News & Commentary

March 30, 2014

The Wall Street Journal reports that Major League Baseball and its players union have reached an agreement on drug testing and penalties, raising standards in a joint effort to eradicate doping. 

The UAW has gained the support of pastors and students as it turns efforts to unionization of a 5,000+ worker Nissan plant in Canton, Mississippi. As the L.A. Times writes, “from pulpits, at leafleting campaigns outside Nissan dealerships and at auto industry events in Brazil, Geneva and Detroit, these new organizers have a message: God supports the working man.”

 The New York Times discusses labor shortages among California’s farmworkers, and how farm-owners have begun to support immigration reform efforts. According to studies at the University of California, Davis, nearly all farmworkers in California are immigrants, and roughly half are illegal residents. In 2013, diminished worker supply led farm wages in the area to rise by $1 an hour.

A recent decision in the 8th Circuit may increase employer duties to monitor fees and costs associated with employee 401(k) plans. Generally, 401(k) plan sponsors (usually an employer) have a fiduciary duty to guard their workers’ retirement accounts. In Tussey v. ABB Corp. – one of the first 401(k) fee cases to go to trial – the 8th Circuit found that a company violated fiduciary duties by failing to monitor the internal costs of their plan and paying excessive fees. As the New York Times writes, the case “sends a powerful message to plan sponsors everywhere: If you think you’ve done your fiduciary duty simply by offering low-cost funds as investment options, think again.”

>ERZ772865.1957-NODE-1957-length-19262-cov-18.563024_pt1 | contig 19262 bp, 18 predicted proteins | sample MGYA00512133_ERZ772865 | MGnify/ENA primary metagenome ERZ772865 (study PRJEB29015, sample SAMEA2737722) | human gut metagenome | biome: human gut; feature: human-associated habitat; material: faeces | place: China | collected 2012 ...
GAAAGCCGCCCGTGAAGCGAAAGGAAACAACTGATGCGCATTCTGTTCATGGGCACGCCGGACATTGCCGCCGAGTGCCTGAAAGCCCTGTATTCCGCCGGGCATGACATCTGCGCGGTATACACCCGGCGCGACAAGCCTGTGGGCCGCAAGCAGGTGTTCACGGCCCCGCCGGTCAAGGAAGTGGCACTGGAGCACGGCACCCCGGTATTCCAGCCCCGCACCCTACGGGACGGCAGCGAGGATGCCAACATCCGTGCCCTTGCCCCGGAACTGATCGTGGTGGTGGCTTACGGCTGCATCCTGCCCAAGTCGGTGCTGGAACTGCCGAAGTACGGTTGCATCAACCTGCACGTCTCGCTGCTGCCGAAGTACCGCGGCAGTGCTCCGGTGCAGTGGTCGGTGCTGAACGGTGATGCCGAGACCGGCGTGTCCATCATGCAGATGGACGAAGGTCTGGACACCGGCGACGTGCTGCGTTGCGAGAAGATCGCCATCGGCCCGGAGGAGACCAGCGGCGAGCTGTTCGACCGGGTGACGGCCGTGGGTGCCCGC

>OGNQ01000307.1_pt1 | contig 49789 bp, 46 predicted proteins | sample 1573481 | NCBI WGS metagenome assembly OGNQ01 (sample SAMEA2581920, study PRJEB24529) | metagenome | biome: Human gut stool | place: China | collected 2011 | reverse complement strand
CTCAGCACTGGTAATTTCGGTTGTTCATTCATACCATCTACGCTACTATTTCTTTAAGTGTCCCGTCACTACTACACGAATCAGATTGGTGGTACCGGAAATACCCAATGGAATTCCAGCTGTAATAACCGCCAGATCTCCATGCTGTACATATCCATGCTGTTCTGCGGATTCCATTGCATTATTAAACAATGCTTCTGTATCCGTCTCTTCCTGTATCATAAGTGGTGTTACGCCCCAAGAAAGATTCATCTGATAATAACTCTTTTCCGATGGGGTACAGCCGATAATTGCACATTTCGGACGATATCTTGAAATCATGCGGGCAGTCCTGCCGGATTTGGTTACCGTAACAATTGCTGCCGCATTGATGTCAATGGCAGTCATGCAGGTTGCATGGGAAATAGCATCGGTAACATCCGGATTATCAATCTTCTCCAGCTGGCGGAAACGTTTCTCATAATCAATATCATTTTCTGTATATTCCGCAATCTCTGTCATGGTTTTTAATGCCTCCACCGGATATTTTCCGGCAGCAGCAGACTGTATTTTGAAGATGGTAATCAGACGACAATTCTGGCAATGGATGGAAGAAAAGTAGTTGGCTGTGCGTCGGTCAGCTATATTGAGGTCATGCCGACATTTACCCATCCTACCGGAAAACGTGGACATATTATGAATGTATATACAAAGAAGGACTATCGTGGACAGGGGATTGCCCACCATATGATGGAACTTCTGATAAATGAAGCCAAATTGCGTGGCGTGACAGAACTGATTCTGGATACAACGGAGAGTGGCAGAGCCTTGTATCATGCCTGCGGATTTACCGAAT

Though the SAT has been the subject of a recent high-profile overhaul, employers such as McKinsey, Bain, and Goldman Sachs still request the standardized test score. The New York Times suggests that scores, though out of date and perhaps unreliable, still remain “a handy screening device that helps [employers] weed out candidates without too much effort.” 

The Nation considers the significance and potential outcomes of Harris v. Quinn. Author Joel Rogers discusses whether Justice Antonin Scalia will extend reasoning expressed in his concurrence in Lehnert v. Ferris Faculty Association (1991), affirming “the logic of fair-share agreements, even in the public sector and the full light of the First Amendment.” See some of Prof. Goldsmith and Sachs’ posts on the matter, posted previously at OnLabor, here, here, and here.

 At the New York Times, Professor Andrew Ross criticizes New York University, the Louvre Museum, and the Guggenheim, whose construction projects in Abu Dhabi have drawn from labor markets with substandard practices. As Ross notes, the Abu Dhabi construction force is nearly 100% comprised of immigrants who are bound to sponsoring employers by recruitment debt. These employers typically confiscate employee passports on arrival, house workers in labor camps, and pay below initially promised wages. Ross calls on cultural and educational institutions operating in Abu Dhabi to “abolish the recruitment debt system, pay a living wage, allow workers to change employers at will and legalize the right to collective bargaining.”

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